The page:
Archive for the Orrie Hitt Category
I know I have nbeen posting as regularly as I used to. Some personal and professional matters (having a baby, father’s death, book deadlines, etc) have kept me busy, but I hope to get back t the vintage swing of tings soon.
For instance, I have recently found and purchased two “holy grails” of difficul-to-find and priecey books if you do: Gutter Girl by Andrew SHaw (yes, it is Block) and Panda Bear Passion by Orrie Hitt. These will be the new postings soon…
This one, like many other Hitt books (Dirt Farm, Two of a Kind, Violent Sinners, Naked Flesh) is set on a big farm run by a sadistic old man married to a younger woman.
The usual Hitt motifs are present — a big and tall hero jumbling three women and a plot to murder the owner of the farm to get his wife and daughter. Eddie, the hero, works mostly as a trapper, getting all the pests that run rampant on the land: snapping turtles, foxes, badgers, racoons…he actually feels bad for killing these creatures, but he needs the job.
The three women are:
Joan, the domestic, who is an old girlfriend and he’s still sleeping with her. She is in the process of divorcing her husband whose in prison and then wants to marry Eddie.
Kitty, or Mrs. Jennings, married to an old man in a wheelchair and hot to trot.
Carole, Kitty’s teenage daughter, who likes to hang out at nudist camps.
Carole seduces Eddie into seducing her mom so Eddie will testify in court that Kitty was unfaithful, on grounds for divorce; Carole will pay Eddie $5K for this.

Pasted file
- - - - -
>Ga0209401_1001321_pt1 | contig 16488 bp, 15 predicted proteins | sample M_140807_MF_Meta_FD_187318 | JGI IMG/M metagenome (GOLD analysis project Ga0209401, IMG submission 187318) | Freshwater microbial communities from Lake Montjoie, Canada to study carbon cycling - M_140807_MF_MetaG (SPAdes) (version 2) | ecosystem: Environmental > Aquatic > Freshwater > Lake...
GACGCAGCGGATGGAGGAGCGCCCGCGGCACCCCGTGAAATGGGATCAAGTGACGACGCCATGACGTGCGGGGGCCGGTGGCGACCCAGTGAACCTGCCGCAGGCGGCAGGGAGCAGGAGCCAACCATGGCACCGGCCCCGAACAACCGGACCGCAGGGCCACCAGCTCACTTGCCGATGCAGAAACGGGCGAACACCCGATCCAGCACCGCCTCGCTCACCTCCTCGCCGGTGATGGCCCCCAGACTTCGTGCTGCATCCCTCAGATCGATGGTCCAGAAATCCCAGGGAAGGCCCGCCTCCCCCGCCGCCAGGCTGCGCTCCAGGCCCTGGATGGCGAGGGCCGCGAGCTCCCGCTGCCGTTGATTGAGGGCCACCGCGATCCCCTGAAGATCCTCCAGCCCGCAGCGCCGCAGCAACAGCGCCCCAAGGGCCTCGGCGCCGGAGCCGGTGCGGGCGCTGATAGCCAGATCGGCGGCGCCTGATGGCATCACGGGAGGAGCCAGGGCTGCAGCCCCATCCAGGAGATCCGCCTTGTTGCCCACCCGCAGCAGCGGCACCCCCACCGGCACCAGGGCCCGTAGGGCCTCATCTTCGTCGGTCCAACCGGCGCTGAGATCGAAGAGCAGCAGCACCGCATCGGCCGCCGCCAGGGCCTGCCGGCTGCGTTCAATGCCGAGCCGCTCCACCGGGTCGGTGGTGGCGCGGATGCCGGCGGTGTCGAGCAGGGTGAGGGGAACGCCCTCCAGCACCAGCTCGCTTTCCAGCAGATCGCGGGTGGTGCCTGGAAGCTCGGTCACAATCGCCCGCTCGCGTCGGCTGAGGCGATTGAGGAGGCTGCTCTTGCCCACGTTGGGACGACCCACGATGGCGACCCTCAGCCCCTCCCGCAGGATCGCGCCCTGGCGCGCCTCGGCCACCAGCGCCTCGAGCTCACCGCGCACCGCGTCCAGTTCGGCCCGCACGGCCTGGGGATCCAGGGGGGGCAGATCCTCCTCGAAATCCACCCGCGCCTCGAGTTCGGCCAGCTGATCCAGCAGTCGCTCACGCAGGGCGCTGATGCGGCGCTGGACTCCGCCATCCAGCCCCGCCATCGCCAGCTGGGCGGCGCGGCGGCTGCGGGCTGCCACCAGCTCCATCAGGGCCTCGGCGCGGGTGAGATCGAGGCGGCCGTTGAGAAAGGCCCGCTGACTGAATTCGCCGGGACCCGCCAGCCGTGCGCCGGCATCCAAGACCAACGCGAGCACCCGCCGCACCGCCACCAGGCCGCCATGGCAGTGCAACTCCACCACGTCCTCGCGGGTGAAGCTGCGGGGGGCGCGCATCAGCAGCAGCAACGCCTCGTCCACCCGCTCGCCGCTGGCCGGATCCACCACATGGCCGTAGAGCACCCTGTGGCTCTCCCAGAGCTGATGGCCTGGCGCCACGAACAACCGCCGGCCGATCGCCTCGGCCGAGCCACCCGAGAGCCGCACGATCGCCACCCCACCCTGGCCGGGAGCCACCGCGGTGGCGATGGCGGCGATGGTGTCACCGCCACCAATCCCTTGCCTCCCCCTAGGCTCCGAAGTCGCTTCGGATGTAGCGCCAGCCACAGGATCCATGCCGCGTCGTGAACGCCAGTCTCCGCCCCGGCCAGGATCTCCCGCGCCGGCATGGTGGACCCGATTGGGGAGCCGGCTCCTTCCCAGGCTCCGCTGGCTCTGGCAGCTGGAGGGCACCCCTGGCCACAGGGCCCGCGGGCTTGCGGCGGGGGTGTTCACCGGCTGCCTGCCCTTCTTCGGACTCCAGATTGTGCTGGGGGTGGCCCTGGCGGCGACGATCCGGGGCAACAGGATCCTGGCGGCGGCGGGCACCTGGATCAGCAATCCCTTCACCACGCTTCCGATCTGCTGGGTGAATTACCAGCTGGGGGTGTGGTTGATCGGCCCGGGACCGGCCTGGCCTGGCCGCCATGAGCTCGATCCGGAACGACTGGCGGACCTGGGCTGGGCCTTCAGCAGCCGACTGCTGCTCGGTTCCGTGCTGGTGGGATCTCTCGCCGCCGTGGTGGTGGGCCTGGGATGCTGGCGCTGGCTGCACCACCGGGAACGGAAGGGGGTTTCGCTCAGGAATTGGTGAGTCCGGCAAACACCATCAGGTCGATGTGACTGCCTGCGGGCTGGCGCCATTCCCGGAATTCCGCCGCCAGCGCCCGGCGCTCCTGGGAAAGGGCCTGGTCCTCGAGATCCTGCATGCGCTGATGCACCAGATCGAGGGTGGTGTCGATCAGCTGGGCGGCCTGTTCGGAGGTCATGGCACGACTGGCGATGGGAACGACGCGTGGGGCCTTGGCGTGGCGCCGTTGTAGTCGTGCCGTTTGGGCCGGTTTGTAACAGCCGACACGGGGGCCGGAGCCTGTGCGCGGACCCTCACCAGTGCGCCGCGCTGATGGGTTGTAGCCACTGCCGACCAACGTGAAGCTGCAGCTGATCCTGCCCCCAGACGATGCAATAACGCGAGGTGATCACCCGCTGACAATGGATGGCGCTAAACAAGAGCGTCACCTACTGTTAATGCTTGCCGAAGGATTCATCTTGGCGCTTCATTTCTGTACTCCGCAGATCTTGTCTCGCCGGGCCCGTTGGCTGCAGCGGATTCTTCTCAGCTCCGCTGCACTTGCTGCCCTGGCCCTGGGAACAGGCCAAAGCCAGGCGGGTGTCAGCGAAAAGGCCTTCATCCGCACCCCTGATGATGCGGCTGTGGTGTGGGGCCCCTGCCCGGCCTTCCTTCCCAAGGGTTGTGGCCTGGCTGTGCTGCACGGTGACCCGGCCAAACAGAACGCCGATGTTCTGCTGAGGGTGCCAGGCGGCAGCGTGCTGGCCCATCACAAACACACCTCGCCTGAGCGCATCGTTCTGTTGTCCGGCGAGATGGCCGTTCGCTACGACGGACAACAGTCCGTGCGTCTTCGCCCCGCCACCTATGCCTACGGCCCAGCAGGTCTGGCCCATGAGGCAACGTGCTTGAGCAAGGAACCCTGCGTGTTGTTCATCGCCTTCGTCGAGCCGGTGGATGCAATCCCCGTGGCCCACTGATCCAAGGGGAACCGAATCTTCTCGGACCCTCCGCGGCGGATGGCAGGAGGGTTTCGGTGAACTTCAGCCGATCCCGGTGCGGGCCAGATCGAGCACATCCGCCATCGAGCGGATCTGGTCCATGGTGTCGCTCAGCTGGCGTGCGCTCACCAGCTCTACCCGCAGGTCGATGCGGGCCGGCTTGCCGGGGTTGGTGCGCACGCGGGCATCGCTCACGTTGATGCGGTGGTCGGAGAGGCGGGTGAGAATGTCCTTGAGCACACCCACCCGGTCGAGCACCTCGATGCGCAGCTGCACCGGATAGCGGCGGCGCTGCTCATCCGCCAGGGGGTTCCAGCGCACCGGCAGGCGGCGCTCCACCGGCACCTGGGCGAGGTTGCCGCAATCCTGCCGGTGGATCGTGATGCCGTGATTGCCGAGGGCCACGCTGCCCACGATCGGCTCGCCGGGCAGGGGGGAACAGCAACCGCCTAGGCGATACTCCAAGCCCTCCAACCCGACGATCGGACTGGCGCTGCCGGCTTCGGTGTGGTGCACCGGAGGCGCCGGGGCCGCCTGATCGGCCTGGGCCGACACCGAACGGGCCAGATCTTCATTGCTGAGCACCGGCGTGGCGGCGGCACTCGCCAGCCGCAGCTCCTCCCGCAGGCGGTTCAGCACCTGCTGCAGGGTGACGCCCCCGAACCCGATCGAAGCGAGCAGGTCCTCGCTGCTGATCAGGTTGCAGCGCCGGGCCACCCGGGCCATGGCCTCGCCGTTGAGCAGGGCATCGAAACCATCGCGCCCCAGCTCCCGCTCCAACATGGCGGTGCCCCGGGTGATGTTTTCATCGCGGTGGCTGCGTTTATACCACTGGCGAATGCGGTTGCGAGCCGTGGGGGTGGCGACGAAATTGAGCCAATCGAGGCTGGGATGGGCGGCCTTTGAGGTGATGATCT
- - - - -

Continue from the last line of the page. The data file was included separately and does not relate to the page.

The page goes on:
Kitty wants Eddie to set a trap that her husband will accidentally stumble into and die. She promises a good chunk of the land and bank accounts, worth millions.
He only agrees because both women say they will claim he raped them and he’ll lose his job.
Despite these repeats material from other books, and the James Cain territory, Untamed Lust is well-written and a speedy, good read.
This a fairly rare, hard-to-locate Hitt. Like Panda Bear Passion and Cabin Fever, we have looked high and low for this title; the unstoppable kind Lynn Munroe found one for us, and we were delighted with the tawdry cover.
Torrid Cheat is a curiously uneven novel from Hitt, and obviously there were deep editorial cuts: the book is a slender 128 pages, maybe 40,000 words. It has 11 chapters, unlike Hitt’s usual 13-14 chapters and 50-60,000 words. About 3/4th into the story, we can tell there was a 10-15K word chunk sliced out by the red pen, making the jump uneven.
Rare, but alas not a remarkable story from Hitt, with a lot of his usual tropes: the younger woman marrying an older man with some money and property, and her scheme to kill him and get her hands on it. Usually, these Hitt femme fatales find a guy to be the patsy; in this case, she’s the killer and the guy figures out her murder plot.